At the start of World War I, when African American migrants chose to uproot themselves from their longtime homes in the South, they took a major leap of faith that a better life awaited them in the “promised land” of the North.
With self-determination and resilience, hundreds of thousands of migrants joined the movement and collectively voiced their opposition to the repressive conditions of the South. Life in the North, they hoped, would offer better jobs; educational opportunities; social, political, and economic mobility; and personal freedoms. Yet the harsh realities of surging numbers of migrants in northern cities introduced new challenges.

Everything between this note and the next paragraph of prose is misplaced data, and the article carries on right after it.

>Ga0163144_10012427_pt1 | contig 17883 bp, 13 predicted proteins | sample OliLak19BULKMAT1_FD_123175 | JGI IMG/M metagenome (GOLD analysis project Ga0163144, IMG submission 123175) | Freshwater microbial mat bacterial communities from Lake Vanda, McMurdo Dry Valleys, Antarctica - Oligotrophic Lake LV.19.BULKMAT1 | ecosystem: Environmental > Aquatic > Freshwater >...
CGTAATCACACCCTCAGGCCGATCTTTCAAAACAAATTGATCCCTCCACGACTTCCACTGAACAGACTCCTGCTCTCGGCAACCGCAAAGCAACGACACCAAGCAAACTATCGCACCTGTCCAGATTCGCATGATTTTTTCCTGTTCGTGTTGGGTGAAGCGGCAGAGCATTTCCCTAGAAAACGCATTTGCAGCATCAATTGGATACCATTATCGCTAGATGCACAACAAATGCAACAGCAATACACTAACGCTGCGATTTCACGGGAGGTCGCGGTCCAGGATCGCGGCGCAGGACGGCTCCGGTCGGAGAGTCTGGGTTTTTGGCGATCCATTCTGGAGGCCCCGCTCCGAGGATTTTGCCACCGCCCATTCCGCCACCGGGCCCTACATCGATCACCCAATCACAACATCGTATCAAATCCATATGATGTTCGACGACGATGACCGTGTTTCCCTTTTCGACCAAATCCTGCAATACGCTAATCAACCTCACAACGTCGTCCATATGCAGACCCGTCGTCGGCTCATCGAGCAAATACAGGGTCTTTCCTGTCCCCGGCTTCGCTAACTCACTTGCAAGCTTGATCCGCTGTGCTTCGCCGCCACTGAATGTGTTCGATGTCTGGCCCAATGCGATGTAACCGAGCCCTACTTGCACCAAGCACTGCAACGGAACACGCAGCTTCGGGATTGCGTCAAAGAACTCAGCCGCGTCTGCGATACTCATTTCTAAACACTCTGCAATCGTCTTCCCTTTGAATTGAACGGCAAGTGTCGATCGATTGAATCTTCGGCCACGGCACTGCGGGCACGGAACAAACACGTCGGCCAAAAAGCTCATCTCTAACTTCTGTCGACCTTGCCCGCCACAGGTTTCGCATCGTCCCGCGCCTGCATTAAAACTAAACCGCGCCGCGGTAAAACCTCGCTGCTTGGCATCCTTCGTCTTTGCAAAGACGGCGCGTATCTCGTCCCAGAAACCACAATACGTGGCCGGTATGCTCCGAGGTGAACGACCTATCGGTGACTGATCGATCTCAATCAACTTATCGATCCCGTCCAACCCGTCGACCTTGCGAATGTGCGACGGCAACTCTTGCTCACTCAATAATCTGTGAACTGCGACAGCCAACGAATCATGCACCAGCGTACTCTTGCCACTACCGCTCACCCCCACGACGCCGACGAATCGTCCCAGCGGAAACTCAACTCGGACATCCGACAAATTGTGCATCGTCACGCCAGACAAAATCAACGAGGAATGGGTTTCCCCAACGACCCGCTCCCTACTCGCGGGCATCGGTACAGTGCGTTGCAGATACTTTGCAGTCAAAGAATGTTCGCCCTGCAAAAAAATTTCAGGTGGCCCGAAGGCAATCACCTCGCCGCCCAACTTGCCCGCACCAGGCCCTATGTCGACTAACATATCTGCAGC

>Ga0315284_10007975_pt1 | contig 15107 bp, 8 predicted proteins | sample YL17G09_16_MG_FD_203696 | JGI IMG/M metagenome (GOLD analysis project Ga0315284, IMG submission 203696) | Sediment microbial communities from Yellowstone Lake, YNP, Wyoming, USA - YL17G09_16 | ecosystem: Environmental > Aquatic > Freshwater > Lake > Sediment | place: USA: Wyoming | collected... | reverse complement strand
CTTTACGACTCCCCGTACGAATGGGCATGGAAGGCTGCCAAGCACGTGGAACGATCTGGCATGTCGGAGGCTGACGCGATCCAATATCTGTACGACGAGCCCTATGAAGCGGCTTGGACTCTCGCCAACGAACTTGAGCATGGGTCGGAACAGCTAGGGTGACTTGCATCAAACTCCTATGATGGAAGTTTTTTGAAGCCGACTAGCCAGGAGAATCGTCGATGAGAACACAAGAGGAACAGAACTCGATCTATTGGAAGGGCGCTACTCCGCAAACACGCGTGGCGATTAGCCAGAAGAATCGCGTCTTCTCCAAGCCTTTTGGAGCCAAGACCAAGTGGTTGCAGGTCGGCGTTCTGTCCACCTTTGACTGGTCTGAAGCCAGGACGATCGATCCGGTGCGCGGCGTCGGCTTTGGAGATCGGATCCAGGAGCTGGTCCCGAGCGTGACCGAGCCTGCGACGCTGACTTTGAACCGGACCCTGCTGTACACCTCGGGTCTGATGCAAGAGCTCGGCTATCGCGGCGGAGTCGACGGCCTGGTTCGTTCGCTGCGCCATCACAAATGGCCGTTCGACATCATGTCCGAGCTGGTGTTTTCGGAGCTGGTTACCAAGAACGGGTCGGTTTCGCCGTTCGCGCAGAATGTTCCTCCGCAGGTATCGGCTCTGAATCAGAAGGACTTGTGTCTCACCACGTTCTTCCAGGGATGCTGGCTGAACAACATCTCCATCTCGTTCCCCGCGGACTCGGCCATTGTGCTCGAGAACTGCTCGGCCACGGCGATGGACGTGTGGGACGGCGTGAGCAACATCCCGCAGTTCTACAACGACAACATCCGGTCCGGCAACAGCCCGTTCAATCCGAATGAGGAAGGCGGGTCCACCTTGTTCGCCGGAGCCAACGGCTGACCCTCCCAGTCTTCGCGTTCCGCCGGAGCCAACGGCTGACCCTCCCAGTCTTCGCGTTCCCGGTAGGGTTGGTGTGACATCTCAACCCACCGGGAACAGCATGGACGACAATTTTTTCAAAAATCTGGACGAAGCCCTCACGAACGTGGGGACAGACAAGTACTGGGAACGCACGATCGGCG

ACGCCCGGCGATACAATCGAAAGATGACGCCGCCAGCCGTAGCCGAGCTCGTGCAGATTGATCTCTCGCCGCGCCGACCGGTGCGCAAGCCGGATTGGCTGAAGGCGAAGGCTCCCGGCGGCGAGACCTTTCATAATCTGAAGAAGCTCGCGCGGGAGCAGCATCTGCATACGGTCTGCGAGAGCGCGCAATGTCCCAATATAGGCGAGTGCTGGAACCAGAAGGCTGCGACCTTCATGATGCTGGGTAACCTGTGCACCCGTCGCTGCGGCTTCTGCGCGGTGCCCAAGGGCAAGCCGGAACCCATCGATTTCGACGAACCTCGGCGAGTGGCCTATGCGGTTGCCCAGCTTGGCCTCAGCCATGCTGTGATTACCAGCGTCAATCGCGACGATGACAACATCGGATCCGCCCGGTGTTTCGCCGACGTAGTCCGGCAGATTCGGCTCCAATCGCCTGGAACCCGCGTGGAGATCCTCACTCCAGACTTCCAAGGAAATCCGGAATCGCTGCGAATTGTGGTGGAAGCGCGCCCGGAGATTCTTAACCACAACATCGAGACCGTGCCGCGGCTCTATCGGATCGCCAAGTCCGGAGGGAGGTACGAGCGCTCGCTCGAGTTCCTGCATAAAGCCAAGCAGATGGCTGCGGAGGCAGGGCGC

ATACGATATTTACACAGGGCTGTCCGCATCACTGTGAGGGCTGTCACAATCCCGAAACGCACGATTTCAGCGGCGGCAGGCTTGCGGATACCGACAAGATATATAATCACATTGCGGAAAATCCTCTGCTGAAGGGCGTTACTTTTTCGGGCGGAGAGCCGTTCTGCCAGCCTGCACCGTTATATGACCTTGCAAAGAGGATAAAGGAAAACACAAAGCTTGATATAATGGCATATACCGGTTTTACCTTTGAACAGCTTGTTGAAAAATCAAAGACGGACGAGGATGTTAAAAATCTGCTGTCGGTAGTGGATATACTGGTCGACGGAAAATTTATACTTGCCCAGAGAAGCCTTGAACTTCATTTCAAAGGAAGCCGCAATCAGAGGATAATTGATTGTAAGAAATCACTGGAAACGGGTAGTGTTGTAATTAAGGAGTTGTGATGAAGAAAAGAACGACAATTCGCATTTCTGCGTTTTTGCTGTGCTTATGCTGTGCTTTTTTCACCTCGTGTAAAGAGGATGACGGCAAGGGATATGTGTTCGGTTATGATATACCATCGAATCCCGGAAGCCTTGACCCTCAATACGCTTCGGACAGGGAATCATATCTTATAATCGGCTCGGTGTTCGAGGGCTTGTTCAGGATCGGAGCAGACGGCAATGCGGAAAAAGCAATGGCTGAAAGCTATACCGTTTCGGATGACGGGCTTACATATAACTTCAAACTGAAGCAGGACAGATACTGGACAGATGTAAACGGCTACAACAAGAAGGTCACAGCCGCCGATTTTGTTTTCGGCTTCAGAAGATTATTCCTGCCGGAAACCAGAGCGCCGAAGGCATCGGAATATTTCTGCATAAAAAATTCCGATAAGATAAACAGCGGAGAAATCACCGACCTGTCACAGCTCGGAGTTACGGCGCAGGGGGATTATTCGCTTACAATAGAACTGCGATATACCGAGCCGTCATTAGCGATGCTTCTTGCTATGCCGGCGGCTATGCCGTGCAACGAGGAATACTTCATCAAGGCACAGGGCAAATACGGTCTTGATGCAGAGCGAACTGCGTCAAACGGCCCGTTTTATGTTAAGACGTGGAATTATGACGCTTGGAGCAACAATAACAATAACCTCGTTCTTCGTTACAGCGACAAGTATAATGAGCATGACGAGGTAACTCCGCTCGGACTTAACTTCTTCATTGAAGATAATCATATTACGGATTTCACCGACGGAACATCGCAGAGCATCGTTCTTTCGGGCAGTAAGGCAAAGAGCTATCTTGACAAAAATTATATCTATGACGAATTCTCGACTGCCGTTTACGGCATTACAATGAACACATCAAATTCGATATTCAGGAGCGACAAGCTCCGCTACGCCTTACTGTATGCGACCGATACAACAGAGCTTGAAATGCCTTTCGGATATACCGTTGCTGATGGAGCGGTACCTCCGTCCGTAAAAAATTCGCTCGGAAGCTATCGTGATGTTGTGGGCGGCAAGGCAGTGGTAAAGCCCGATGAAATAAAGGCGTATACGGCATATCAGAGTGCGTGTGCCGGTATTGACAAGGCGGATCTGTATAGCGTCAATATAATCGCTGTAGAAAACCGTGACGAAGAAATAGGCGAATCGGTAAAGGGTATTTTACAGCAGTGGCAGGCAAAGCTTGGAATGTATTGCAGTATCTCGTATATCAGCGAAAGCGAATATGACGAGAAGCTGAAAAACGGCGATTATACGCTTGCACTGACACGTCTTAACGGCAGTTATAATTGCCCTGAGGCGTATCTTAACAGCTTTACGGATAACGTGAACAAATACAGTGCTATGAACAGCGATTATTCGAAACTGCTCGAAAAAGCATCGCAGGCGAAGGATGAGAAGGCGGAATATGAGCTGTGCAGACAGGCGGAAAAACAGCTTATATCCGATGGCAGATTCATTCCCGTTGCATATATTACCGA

Letters sent home to loved ones and close friends provided an important glimpse into the conditions of the migrants’ new urban lives. In the face of overcrowded housing, poor working conditions, ongoing discrimination, race riots, and bombing, “the migrants kept coming.”